FILE - Florida Gov. Ron DeSantis

Gov. Ron DeSantis speaks at pre-legislative news conference on Tuesday Oct. 29, 2019, in Tallahassee, Fla.

Gov. Ron DeSantis Tuesday touted his 2019 legislative successes as the foundation for a “‘season of opportunity” in 2020, kicking off Florida’s legislative session by calling on lawmakers to raise teacher’s salaries, fund his environmental initiatives, focus on job-generating economic development and invest in workforce education.

“In 2019, we took bold steps to expand educational opportunities, protect our environment and natural resources, reform health care, invest in infrastructure and bolster public safety – all while reducing taxes and adding to our budget reserves,” DeSantis said in his State of the State address to a joint session of the Florida Legislature in the House chamber.

“While we should look with favor on these bold beginnings,” he added, “we have much more to do.”

In convening his second legislative session, the first-term governor also offered the Republican-controlled Legislature some election-year red meat, throwing his support behind proposed bills requiring parental permission for minors seeking abortions, mandating E-Verify to validate workers’ immigration status, and trimming occupational license regulations while continuing to expand school choice programs.

“For everything there is a season, and this is Florida’s season of opportunity,” DeSantis said. “We have the chance to build on a strong foundation, the chance to face the challenges before us and the chance to leave a legacy of success that will benefit our people now and in the future.”

In October, DeSantis diagrammed his 2020 legislative priorities in a $91.4 billion budget request – a 0.4 percent increase over this year’s budget. The proposed budget, he said, reflects his commitment to fiscal restraint.

“We have the good fortune to be attracting investment and business activity and have good potential for further growth in aerospace, financial services, healthcare and manufacturing,” he said. “To realize this potential, Florida needs to tax lightly, spend wisely and regulate reasonably.”

The governor reiterated support for spending $600 million to raise the minimum salary for teachers to $47,500 and $300 million to revamp the "Best and Brightest" bonus program.

The raise would bring “Florida from the bottom half of states to number 2 in the nation,” DeSantis said. “This will make it easier to get talented college graduates to enter the profession and will help us retain many of the good teachers we have now.”

Certain to be a theme in the 60-day session, the proposed pay raise is not bold enough for state teachers’ unions and Democratic lawmakers, but too bold for some Republican fiscal conservatives.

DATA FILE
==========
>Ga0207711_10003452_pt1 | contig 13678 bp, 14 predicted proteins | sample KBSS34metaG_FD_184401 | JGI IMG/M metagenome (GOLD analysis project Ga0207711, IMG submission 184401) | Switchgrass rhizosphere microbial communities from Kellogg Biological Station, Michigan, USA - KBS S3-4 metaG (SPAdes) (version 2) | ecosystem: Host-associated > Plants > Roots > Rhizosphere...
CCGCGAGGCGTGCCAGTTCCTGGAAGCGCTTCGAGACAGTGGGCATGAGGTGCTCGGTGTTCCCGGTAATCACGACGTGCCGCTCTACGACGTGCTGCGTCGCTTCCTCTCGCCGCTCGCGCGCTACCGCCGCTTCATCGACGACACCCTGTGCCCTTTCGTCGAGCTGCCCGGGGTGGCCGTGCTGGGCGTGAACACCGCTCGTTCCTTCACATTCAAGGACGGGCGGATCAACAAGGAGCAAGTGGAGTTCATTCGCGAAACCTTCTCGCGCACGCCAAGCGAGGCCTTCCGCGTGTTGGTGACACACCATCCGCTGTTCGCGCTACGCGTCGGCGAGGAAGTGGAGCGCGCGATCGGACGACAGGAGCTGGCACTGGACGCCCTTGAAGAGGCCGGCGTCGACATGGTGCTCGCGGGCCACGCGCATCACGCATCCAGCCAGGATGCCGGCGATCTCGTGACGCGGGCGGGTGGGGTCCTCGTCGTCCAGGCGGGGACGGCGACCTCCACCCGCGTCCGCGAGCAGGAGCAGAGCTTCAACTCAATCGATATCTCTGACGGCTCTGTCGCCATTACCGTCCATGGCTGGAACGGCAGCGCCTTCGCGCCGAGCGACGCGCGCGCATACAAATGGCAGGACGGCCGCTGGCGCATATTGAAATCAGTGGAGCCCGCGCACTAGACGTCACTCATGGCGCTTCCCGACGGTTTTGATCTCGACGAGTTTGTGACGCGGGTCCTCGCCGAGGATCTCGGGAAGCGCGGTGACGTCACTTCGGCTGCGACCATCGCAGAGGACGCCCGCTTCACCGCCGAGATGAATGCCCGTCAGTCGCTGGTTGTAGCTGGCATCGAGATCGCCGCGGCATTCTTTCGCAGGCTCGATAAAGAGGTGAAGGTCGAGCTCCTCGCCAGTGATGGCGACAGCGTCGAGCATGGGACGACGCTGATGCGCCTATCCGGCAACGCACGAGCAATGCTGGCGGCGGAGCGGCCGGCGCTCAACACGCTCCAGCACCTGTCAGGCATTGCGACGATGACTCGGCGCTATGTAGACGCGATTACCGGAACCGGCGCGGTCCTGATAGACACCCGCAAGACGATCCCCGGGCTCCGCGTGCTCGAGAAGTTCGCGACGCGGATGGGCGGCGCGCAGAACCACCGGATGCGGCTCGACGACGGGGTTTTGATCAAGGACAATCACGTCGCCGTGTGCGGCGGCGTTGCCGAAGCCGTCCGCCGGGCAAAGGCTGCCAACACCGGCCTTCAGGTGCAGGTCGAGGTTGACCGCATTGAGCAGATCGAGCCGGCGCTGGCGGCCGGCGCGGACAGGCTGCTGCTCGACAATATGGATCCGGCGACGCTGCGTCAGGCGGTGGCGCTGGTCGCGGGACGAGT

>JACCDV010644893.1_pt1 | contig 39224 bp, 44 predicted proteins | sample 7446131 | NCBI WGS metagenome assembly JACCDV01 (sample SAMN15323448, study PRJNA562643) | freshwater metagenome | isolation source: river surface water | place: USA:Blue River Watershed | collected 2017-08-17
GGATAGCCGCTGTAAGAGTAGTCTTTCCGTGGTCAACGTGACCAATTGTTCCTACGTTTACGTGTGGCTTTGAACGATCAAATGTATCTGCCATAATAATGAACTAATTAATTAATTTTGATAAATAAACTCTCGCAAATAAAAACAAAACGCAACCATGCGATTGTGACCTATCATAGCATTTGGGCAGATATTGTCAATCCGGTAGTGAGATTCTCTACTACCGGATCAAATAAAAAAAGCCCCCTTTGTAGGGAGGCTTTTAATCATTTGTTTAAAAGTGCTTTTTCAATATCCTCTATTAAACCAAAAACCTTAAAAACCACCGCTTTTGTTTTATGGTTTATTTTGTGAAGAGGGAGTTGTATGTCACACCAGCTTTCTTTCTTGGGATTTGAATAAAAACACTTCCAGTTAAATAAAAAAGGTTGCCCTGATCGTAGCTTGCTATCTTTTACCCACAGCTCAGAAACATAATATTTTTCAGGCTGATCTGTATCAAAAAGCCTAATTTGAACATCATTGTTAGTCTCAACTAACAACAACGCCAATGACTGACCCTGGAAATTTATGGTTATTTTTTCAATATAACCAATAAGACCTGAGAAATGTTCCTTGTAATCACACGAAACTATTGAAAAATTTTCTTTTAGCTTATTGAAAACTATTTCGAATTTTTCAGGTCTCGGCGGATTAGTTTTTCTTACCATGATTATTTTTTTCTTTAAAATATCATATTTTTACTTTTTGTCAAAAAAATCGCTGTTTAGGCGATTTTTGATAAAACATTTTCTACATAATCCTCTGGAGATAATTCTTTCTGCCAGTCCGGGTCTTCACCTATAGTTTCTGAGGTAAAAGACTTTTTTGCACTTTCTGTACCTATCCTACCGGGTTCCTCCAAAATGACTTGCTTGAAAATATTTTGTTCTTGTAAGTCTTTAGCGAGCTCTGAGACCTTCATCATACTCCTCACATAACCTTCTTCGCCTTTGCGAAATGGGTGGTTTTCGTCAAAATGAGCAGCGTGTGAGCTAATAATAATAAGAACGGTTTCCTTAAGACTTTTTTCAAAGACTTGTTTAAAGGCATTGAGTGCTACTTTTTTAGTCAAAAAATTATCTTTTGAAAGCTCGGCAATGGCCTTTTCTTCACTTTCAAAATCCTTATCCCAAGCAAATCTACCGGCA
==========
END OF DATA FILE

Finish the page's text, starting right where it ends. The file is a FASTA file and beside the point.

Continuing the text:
DeSantis said he would soon submit a plan to remove "Common Core" from the state’s curriculum and wants civics emphasized.

“This means understanding the source of our rights, understanding the theory of the Declaration of Independence, understanding the structure of the Constitution as well as key amendments such as the Bill of Rights, the post-Civil War amendments and the 19th Amendment,” he said.

DeSantis vowed Florida would be “the nation’s leader in workforce education by 2030.”

“Vocational education is making a comeback in our high schools and students in districts such as Miami-Dade can graduate with industry certifications in fields like electrical and HVAC,” he said.

With better vocational education should come better – or fewer – occupational licensing regulations, DeSantis said.

“Our citizens shouldn’t need a permission slip from the government to earn a living,” he said.

The governor called on lawmakers to fund the second year of his four-year $2.5 billion environmental plan. His proposed budget again seeks $625 million for water quality projects and Everglades restoration.

“I believe that stewardship of our natural resources is key to our economic well-being – our water is the foundation of our tourism industry, makes Florida the top fishing and boating destination in the world and enhances our property values,” he said.

DeSantis endorsed companion House-Senate bills requiring minors to get consent of a parent or legal guardian before they have an abortion.

The House is poised for a floor vote on House Bill 265, sponsored by Rep. Erin Grall, R-Vero Beach. Senate Bill 404, sponsored by Sen. Kelli Stargel, R-Lakeland, goes before the Senate Judiciary Committee Wednesday.

“We are working hard to make the adoption process as transparent and user-friendly as possible so every child can find a loving home,” DeSantis said. “I also hope the parental consent bill will make its way to my desk during this session!”

DeSantis reiterated his support for bills requiring employers use E-Verify to ensure workers are legally allowed to work in the United States.

“Lower-income workers shouldn’t have their wages depressed by cheap foreign labor,” he said. “Assuring a legal workforce through E-Verify will be good for the rule of law, it will protect taxpayers, and it will place an upward pressure on the wages of Floridians who work in blue collar jobs. We need to make sure that our Florida citizens from all walks of life come first.”